Can This Fabric be Saved?

Can This Fabric be Saved?


I recently bought about eight different fabrics at one time and one piece is cut incorrectly, plus, the fabric is horribly off-grain.  As you can see, the horizontal design is curved when it should be straight.

The edge closest to my blue toes (should I have cropped them out?  Nah!), is from the previous cut.  The edge at the top of the photo is how this piece was cut from the bolt.  Am guessing (since I wasn’t watching), it was cut from the ‘other’ side as the cut doesn’t follow the fabric design–it should.

off-grain fabric

One-half yard of a Nicole Miller fabric, acrylic, poly, ???

Fabric Grain refers to the direction of the threads/yarn that make up the fabric.  Woven fabric has two distinct grains–lengthwise and crosswise and they must be perpendicular to each other before cutting the garment pieces.

Knits also have a lengthwise and crosswise grain based on the ribs of the knit.

In any case, the design of the fabric should be straight, if that was the original intent.

Not measured at all evenly.

Not measured at all evenly.


This is a reversible, lace-type knit fabric and the ‘other’ side is the same as the white borders.  Can’t begin to tug the two layers apart so am surmising they are bonded together.  However, the fabric is quite soft and supple.

Because this is a Lace Knit, there is no ribbing to follow for grain, but can use the grey design.

Part of the distortion may be attributed to how it is wound on the bolt.                              This is a mechanical process and the fabric grain is often distorted due to the stretching.

You didn’t think there were Elves magically winding the fabric on the bolt, did you?

off-grain fabric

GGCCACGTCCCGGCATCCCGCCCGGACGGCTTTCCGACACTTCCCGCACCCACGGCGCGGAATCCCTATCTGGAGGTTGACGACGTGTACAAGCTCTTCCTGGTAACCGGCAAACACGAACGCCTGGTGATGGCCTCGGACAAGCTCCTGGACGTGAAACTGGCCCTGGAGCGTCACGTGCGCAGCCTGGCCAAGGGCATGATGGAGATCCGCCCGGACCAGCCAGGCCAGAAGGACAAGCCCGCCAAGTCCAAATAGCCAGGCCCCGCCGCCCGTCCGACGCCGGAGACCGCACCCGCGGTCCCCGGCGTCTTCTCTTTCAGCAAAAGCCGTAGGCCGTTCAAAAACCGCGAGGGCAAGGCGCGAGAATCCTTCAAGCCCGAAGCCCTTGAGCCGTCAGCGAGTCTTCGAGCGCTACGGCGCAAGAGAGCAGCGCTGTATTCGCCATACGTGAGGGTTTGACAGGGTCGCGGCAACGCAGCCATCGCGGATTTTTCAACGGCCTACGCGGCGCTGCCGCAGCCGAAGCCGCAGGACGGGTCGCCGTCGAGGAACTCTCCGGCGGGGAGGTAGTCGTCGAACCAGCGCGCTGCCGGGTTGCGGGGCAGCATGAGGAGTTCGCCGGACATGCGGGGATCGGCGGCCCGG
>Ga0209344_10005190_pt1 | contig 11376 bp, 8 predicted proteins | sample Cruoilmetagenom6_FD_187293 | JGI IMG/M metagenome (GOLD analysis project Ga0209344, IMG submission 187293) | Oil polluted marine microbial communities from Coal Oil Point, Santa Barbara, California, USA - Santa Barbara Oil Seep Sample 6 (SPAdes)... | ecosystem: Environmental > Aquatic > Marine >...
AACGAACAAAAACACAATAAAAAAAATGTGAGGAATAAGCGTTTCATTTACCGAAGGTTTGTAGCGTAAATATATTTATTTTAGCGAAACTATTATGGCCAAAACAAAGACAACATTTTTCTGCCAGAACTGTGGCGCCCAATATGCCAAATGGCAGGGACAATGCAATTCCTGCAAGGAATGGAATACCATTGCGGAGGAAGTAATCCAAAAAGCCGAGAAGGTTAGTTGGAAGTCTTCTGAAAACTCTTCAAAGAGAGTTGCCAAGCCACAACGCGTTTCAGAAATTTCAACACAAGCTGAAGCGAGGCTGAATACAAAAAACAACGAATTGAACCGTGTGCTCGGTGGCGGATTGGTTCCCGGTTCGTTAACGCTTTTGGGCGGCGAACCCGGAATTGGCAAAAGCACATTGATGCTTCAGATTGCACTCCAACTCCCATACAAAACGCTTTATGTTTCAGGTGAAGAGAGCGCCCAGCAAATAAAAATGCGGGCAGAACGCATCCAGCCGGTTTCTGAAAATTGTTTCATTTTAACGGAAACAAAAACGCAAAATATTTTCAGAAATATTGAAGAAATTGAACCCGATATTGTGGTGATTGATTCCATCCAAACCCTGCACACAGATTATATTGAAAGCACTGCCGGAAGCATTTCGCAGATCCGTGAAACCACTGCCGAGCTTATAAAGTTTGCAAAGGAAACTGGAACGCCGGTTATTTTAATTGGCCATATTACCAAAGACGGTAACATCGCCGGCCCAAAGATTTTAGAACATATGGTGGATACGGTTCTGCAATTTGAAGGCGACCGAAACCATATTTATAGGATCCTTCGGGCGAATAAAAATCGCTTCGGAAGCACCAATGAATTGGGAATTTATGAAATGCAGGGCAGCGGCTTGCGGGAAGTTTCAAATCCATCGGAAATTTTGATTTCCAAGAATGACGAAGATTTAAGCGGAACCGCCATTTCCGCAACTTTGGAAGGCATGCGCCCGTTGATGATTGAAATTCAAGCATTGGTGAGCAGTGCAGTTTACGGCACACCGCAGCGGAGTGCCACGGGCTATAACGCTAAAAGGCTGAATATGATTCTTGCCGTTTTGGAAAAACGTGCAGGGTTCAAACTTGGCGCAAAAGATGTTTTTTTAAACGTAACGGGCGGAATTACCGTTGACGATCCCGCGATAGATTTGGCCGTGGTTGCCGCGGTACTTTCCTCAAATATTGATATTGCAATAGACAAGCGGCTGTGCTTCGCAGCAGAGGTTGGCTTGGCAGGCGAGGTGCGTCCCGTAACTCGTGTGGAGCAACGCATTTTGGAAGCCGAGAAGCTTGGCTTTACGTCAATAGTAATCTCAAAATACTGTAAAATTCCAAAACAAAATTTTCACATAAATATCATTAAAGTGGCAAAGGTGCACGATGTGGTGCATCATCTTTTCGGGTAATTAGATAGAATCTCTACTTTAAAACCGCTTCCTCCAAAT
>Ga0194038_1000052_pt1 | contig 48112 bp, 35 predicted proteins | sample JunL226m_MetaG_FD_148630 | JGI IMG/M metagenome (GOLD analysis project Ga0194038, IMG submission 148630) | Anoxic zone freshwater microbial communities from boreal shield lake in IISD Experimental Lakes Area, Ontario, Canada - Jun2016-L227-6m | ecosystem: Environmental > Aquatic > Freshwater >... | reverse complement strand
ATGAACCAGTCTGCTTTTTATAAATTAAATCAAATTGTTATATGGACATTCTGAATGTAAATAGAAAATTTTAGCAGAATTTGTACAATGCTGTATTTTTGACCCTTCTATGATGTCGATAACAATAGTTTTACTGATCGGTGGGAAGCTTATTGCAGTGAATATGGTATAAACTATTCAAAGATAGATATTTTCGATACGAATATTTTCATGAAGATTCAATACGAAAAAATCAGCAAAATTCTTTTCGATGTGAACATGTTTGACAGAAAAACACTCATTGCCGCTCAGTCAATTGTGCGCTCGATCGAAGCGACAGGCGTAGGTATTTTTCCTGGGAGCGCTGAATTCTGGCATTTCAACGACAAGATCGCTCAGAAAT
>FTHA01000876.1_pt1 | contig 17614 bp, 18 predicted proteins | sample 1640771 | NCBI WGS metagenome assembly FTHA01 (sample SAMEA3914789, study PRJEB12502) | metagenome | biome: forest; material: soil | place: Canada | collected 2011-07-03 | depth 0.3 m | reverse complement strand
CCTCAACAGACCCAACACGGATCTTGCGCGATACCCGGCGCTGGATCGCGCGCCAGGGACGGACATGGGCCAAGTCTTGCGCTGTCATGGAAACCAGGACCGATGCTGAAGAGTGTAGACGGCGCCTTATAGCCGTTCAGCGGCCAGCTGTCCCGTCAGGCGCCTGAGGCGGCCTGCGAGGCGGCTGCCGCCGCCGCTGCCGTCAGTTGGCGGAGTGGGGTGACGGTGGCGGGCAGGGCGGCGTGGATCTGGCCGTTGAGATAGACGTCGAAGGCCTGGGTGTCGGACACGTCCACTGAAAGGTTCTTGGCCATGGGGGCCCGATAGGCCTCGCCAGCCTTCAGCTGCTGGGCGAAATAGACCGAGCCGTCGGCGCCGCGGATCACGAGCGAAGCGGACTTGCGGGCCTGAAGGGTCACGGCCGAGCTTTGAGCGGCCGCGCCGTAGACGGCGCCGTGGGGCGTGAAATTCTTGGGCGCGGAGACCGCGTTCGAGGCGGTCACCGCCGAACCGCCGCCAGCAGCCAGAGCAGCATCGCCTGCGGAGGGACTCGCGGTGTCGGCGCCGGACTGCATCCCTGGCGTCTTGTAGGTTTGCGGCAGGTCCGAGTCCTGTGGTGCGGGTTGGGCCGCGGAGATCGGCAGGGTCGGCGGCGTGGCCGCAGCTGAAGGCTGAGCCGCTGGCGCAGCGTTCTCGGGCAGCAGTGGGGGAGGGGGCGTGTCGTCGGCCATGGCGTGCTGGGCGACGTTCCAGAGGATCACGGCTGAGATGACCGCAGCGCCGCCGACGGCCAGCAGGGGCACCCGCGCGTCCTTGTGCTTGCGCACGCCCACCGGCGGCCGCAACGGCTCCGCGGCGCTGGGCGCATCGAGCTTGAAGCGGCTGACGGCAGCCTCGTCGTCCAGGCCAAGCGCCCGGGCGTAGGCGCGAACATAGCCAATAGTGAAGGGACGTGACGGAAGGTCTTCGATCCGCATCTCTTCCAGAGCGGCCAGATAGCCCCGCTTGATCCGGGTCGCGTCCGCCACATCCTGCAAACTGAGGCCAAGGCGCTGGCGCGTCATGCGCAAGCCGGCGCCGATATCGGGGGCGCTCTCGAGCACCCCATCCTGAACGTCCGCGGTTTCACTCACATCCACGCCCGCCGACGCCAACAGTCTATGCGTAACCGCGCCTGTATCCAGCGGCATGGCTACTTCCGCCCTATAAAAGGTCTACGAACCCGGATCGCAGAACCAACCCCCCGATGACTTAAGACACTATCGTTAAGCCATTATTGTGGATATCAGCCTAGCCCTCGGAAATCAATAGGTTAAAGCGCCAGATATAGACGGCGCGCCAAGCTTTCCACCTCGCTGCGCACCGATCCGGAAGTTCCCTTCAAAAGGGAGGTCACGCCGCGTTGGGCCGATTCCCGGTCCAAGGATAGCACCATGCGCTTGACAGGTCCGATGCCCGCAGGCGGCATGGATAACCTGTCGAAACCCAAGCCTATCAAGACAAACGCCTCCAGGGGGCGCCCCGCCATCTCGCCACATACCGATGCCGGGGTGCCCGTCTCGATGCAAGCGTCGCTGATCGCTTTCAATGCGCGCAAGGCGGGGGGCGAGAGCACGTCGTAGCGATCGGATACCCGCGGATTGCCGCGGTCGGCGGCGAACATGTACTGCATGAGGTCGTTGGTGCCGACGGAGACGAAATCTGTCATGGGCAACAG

White Lace ‘Other’ Side



Straightening Off-Grain Fabric

This design fits in with the project I have in mind but it needs to be STRAIGHT.                    I tried various methods to straighten this off-grain fabric.

Here is what I did.

  1. Pulled the fabric on the diagonal and then the cross-grain/knit from both sides.

    off-grain fabric

    The ripples are from the cross-grain stretching.
    Lookin Good.

  2. Soaked fabric in warm water, spun out in the washer, arranged on floor to dry.  Aligned fabric edge with floor plank.

    off-grain fabric

    Fabric is drying.  Looks Good…

  3. Pressed with an Elna Press, a large shoe/plate and a lift-up lid.  The lid applies pressure when locked in place.  I smoothed the fabric in the shape I wanted, covered with a press cloth, spritzed with water and locked and loaded the lid.
    off-grain fabric

    Elna Press with pressed portion hanging down. Lookin’ even better!


There are many brands of presses. Elna was the first to come out with one and mine is an original.  Click on the link to see just one of the current Elna versions then scroll down the page to see other brands.

FYI: terrific for fusing interfacing.  Does several small pieces at once and large areas of body shapes.  The pressure is the key.



In the end, nothing worked.

Fabric still is distorted.  My plan is/was to cut along each horizontal stripe of the design and sew it to another piece of fabric to make a collage of wide stripes–4″ or more wide.

Can you image how that would hang on the vertical?  It would pull the other fabrics off kilter.


Other project fabrics

off-grain faabric

Final Result


off-grain fabric

A Return



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